This link has a series of interviews with prominent neuroscientists (Haggard, Smith, Koch, Greenfield, Martin, Hameroff, Theise). “Does brain make mind” is a good watch. http://www.closertotruth.com/series/does-brain-make-mind
Neil deGrasse Tyson is a science TV star. He is very popular but perhaps not with philosophers because he often shows his low regard for their subject. He has raised a lot of ire by advising bright students to go into science rather than philosophy. He just seems to lack respect for philosophy.
Philosophers answer that he is being anti-intellectual, even philistine, but I have to say that apart from philosophy and religion, he is not critical of the arts and humanities. He does not seem anti-intellectual just anti-philosophical. I suspect that a lot of scientists would not quite agree with Tyson but come very close to it. They are just not as out-spoken.
The problem seems to be different views of what is a big, deep or important question and what is to be done with such questions. Science, philosophy and religion all deal in ‘big questions’ and their questions overlap. Each has its own criteria for what an answer would look like. They are bound to disagree often. To many, the solution is to cut up the inquiry with boundaries, but science in particular never stays within its boundaries if it sees a method to tackle a question. Thus it always seems to be muscling in on other subject’s territory and ignoring their ‘knowledge’.
Massimo Pigliucci, who claims to be his friend, has written an article (here), Neil Tyson And The Value Of Philosophy. In it Pigliucci gives a philosopher’s answers to Tyson. He is also a biologist and so his remarks are more nuanced than some. He claims not to be upset by Tyson’s amount of air time. This is obviously not true of some of Tyson’s critics.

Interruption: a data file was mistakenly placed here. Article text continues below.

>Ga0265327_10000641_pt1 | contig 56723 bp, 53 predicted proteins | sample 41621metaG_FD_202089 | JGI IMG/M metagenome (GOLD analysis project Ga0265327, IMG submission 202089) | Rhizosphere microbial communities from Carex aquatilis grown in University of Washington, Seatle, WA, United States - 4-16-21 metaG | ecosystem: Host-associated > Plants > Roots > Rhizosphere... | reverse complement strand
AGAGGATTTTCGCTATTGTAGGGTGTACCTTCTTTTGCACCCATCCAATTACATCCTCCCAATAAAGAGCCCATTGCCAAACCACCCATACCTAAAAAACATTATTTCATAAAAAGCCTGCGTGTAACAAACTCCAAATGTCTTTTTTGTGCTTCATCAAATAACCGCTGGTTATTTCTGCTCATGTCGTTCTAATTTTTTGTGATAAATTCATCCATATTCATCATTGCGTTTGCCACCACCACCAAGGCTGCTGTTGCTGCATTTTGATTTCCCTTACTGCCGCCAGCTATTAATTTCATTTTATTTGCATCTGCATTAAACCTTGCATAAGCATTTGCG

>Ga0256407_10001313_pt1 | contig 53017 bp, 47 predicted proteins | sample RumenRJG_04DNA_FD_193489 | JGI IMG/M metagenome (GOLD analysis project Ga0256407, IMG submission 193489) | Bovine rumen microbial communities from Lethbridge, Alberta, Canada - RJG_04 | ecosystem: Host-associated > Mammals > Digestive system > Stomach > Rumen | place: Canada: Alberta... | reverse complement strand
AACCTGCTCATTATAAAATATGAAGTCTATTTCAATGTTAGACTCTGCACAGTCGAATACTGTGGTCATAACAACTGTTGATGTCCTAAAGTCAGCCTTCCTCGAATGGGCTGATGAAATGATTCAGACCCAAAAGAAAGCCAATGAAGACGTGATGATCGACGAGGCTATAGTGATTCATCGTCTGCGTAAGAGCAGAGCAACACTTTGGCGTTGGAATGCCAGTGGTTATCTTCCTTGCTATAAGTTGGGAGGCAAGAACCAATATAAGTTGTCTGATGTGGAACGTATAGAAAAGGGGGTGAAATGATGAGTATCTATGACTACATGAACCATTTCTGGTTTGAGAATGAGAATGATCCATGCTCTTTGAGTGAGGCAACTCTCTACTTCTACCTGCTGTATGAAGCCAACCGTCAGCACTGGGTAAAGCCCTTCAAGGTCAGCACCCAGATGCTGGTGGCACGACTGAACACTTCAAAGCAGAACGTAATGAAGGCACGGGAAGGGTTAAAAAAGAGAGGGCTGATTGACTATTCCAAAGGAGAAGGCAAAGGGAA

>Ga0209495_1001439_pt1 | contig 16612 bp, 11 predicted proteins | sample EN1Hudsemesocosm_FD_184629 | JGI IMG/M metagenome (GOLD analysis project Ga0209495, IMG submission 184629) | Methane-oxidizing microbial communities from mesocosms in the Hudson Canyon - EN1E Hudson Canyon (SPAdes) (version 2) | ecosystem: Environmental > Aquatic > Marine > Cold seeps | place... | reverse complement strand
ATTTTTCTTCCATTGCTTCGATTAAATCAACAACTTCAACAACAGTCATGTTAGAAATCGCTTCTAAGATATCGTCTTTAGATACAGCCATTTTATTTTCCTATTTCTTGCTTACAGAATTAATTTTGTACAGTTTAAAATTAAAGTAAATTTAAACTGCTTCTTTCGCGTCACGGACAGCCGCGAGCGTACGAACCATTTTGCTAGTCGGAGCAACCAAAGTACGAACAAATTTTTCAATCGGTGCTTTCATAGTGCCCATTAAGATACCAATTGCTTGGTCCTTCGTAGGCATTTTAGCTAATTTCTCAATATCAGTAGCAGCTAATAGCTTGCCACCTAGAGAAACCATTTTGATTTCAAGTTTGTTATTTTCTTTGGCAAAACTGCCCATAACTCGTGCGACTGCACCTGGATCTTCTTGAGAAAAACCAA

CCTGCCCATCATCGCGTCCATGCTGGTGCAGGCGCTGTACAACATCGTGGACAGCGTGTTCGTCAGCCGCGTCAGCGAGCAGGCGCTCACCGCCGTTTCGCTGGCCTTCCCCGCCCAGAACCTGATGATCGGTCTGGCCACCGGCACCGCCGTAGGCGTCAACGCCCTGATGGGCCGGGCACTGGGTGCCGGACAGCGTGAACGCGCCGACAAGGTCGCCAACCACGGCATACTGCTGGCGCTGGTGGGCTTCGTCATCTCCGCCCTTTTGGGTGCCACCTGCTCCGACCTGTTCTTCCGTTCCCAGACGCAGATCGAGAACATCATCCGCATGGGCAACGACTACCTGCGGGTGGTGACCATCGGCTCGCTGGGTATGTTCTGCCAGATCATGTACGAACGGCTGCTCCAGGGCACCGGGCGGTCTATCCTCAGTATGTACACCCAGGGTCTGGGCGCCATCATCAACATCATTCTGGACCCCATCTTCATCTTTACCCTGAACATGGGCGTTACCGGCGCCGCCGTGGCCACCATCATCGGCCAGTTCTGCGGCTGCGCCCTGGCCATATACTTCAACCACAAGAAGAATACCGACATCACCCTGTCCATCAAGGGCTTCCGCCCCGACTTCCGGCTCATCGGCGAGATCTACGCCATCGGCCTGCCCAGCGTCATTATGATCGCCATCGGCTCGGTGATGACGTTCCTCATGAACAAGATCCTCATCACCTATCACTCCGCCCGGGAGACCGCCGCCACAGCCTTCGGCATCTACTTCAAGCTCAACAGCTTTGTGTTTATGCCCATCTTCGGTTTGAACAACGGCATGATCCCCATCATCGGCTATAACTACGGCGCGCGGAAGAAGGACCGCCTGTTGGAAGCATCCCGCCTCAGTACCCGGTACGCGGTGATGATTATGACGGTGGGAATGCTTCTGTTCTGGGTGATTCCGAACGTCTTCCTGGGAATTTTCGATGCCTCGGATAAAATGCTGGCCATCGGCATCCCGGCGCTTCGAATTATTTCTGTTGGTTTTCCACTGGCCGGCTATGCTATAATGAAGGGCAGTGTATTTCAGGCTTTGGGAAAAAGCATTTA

Tyson like many people is frustrated and annoyed by semantic discussions and points out that in philosophy discussions seems to end up being about words and not ideas or actual things. It seems to me that this is one of the things that prompts some people to lean towards science and others towards philosophy. Pigliucci describes it differently but it amounts to the same division. He has philosophy as being a conceptual exploration as opposed to science as being a empirical one. Exactly – and another way of saying that is that philosophy is about verbal concepts and science is about the physical world.
Pigliucci says both science and philosophy are dwelling on the same questions. That may be, but the nature of acceptable answers is so different that the questions are actually not the same. Tyson is frustrated with the lack of pursuit of a question caused by the distractions of all the philosophical baggage that a question has accumulated. He just wants to leave the philosophy to the side and get on with solving the question.
Tyson has said that philosophy is not helpful or useful to science. Pigliucci disagrees and his main argument is that science is the child of philosophy. True, but children leave home and do not always end up the way their parents had hoped. I have noted recently that many philosophers are annoyed that neuroscience has not followed their lead in many ways. Too bad.
This brings us to the final point. Tyson says that philosophy cannot help with the frontiers of physical sciences (like quantum mechanics) because there is a limit to what can be done thinking in an armchair. We have to agree with that: quantum mechanics would not/ could not be developed without experimentation. Pigliucci seems to have only a weak answer – some good things can be just thought up.
Personnally, I think you can be interested in philosophy or not (I am moderately interested), but philosophy does not have much to do with science or how science should be done.
Mo Costandi writes a blog, neurophilosophy, for the Guardian, which is always worth a read. Recently he wrote a book – 50 Human Brain Ideas You Really Need to Know (here). In his blog he has looked at some of the ideas in the book, the latest is the differences and non-differences between the brains of women and men. (here)
If you are having difficulty separating the good from the bad in the popular media’s coverage of neuroscience, this a a must have book for you. And, of course, it is a good read even if you are not confused. The world needs a guide like this to avoid the worst of bad reporting and silly writing. It sets out the current scientific consensus.